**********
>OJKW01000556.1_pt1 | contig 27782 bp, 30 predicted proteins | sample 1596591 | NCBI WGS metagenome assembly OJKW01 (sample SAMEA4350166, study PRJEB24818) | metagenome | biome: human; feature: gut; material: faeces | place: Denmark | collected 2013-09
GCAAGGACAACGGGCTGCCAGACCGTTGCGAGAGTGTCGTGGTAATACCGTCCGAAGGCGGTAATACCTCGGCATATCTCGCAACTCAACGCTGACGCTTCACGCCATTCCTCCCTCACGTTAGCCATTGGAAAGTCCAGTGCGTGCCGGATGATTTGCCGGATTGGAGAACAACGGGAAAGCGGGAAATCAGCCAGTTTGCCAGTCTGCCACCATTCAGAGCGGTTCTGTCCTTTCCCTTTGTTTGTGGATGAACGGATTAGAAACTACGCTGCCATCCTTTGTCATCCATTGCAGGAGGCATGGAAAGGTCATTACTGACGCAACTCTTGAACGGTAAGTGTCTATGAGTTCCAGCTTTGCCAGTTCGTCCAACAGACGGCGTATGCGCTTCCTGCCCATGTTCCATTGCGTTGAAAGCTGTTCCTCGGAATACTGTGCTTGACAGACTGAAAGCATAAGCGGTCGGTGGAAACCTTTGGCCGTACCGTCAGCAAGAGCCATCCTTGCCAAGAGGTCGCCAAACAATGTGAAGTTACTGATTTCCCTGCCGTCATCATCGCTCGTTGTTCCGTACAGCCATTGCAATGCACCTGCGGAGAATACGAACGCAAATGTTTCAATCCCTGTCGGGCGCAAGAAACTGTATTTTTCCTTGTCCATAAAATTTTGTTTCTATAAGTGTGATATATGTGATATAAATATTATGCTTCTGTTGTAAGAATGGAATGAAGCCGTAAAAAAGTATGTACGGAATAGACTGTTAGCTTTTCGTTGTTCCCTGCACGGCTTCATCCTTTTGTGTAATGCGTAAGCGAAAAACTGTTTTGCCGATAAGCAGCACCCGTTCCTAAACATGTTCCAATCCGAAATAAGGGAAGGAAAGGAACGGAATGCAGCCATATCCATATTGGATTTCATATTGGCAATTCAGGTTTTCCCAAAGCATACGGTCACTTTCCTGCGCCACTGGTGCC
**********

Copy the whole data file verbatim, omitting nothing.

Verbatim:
>OJKW01000556.1_pt1 | contig 27782 bp, 30 predicted proteins | sample 1596591 | NCBI WGS metagenome assembly OJKW01 (sample SAMEA4350166, study PRJEB24818) | metagenome | biome: human; feature: gut; material: faeces | place: Denmark | collected 2013-09
GCAAGGACAACGGGCTGCCAGACCGTTGCGAGAGTGTCGTGGTAATACCGTCCGAAGGCGGTAATACCTCGGCATATCTCGCAACTCAACGCTGACGCTTCACGCCATTCCTCCCTCACGTTAGCCATTGGAAAGTCCAGTGCGTGCCGGATGATTTGCCGGATTGGAGAACAACGGGAAAGCGGGAAATCAGCCAGTTTGCCAGTCTGCCACCATTCAGAGCGGTTCTGTCCTTTCCCTTTGTTTGTGGATGAACGGATTAGAAACTACGCTGCCATCCTTTGTCATCCATTGCAGGAGGCATGGAAAGGTCATTACTGACGCAACTCTTGAACGGTAAGTGTCTATGAGTTCCAGCTTTGCCAGTTCGTCCAACAGACGGCGTATGCGCTTCCTGCCCATGTTCCATTGCGTTGAAAGCTGTTCCTCGGAATACTGTGCTTGACAGACTGAAAGCATAAGCGGTCGGTGGAAACCTTTGGCCGTACCGTCAGCAAGAGCCATCCTTGCCAAGAGGTCGCCAAACAATGTGAAGTTACTGATTTCCCTGCCGTCATCATCGCTCGTTGTTCCGTACAGCCATTGCAATGCACCTGCGGAGAATACGAACGCAAATGTTTCAATCCCTGTCGGGCGCAAGAAACTGTATTTTTCCTTGTCCATAAAATTTTGTTTCTATAAGTGTGATATATGTGATATAAATATTATGCTTCTGTTGTAAGAATGGAATGAAGCCGTAAAAAAGTATGTACGGAATAGACTGTTAGCTTTTCGTTGTTCCCTGCACGGCTTCATCCTTTTGTGTAATGCGTAAGCGAAAAACTGTTTTGCCGATAAGCAGCACCCGTTCCTAAACATGTTCCAATCCGAAATAAGGGAAGGAAAGGAACGGAATGCAGCCATATCCATATTGGATTTCATATTGGCAATTCAGGTTTTCCCAAAGCATACGGTCACTTTCCTGCGCCACTGGTGCC